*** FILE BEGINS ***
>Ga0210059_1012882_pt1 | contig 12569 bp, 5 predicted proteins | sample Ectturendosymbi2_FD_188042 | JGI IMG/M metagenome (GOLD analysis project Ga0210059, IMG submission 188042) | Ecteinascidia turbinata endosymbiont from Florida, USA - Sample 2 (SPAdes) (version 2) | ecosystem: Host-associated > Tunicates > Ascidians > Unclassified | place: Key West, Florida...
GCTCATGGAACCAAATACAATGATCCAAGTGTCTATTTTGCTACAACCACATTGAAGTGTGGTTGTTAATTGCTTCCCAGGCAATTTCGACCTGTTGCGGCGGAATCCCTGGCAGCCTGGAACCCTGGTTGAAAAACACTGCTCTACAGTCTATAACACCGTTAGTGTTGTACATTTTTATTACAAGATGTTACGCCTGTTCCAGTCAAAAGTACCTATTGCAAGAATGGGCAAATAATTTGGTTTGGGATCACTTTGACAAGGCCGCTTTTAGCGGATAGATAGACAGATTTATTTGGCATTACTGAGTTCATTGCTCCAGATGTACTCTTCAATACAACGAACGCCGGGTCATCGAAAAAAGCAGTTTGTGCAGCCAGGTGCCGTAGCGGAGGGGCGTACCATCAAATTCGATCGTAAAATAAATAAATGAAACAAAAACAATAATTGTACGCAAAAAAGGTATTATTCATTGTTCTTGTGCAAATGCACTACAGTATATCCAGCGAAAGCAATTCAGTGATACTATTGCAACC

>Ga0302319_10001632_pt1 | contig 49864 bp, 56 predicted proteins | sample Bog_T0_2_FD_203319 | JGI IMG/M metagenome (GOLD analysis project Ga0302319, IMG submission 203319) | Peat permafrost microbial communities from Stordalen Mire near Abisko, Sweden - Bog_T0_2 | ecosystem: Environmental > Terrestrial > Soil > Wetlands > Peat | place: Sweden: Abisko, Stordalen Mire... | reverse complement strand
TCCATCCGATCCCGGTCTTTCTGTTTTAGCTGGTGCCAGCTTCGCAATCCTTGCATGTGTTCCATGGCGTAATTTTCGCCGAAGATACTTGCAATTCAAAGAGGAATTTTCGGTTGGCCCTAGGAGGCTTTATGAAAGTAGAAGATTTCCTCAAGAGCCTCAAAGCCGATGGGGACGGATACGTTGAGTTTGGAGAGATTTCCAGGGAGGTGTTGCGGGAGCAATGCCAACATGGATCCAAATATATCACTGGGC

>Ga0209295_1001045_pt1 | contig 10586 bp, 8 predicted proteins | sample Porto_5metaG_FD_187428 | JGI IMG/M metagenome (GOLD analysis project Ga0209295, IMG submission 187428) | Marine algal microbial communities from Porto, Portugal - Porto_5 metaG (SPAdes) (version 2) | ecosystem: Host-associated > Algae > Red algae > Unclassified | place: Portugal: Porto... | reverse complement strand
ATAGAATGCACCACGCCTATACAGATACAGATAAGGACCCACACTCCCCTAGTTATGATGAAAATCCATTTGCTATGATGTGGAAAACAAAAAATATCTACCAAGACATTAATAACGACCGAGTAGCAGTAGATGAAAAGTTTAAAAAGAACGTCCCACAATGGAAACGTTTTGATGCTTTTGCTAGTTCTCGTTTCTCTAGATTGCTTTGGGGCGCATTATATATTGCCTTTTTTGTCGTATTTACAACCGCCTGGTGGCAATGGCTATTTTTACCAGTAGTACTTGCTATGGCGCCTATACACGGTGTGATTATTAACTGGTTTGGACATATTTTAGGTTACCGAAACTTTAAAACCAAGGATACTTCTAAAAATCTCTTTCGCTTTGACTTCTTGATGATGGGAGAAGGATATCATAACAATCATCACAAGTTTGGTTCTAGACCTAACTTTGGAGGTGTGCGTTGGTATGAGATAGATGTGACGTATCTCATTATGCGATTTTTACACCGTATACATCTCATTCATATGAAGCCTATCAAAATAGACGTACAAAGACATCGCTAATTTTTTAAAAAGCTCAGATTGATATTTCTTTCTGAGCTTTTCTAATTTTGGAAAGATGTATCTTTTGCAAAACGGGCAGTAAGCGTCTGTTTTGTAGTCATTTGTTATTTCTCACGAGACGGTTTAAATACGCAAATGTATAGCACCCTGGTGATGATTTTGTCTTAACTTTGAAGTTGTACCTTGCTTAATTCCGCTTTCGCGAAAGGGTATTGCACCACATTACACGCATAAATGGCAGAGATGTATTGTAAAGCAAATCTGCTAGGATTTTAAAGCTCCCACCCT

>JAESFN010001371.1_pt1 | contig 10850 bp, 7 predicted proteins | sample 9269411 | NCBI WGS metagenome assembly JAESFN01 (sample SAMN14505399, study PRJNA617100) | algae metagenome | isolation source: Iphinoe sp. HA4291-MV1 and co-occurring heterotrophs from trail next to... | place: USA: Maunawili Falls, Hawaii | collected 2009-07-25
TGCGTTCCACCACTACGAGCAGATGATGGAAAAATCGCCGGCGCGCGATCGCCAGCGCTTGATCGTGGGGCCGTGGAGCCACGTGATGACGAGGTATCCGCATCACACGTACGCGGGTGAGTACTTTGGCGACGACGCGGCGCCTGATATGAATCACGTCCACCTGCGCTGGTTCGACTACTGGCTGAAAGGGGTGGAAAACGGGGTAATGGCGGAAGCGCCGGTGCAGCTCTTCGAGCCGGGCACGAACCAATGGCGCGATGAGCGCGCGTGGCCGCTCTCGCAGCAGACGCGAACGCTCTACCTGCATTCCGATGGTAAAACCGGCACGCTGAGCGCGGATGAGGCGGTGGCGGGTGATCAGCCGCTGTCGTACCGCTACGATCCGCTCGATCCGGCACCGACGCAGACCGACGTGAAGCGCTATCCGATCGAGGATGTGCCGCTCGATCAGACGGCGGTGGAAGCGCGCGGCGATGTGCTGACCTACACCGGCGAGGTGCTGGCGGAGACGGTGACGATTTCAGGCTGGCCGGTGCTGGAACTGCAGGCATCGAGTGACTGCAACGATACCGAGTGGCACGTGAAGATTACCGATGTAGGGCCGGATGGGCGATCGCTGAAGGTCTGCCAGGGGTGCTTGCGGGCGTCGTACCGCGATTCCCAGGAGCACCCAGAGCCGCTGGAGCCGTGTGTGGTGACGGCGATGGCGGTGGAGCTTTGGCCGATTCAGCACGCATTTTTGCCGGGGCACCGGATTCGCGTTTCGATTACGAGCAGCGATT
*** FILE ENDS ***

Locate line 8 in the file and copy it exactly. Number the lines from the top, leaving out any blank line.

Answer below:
TGCGTTCCACCACTACGAGCAGATGATGGAAAAATCGCCGGCGCGCGATCGCCAGCGCTTGATCGTGGGGCCGTGGAGCCACGTGATGACGAGGTATCCGCATCACACGTACGCGGGTGAGTACTTTGGCGACGACGCGGCGCCTGATATGAATCACGTCCACCTGCGCTGGTTCGACTACTGGCTGAAAGGGGTGGAAAACGGGGTAATGGCGGAAGCGCCGGTGCAGCTCTTCGAGCCGGGCACGAACCAATGGCGCGATGAGCGCGCGTGGCCGCTCTCGCAGCAGACGCGAACGCTCTACCTGCATTCCGATGGTAAAACCGGCACGCTGAGCGCGGATGAGGCGGTGGCGGGTGATCAGCCGCTGTCGTACCGCTACGATCCGCTCGATCCGGCACCGACGCAGACCGACGTGAAGCGCTATCCGATCGAGGATGTGCCGCTCGATCAGACGGCGGTGGAAGCGCGCGGCGATGTGCTGACCTACACCGGCGAGGTGCTGGCGGAGACGGTGACGATTTCAGGCTGGCCGGTGCTGGAACTGCAGGCATCGAGTGACTGCAACGATACCGAGTGGCACGTGAAGATTACCGATGTAGGGCCGGATGGGCGATCGCTGAAGGTCTGCCAGGGGTGCTTGCGGGCGTCGTACCGCGATTCCCAGGAGCACCCAGAGCCGCTGGAGCCGTGTGTGGTGACGGCGATGGCGGTGGAGCTTTGGCCGATTCAGCACGCATTTTTGCCGGGGCACCGGATTCGCGTTTCGATTACGAGCAGCGATT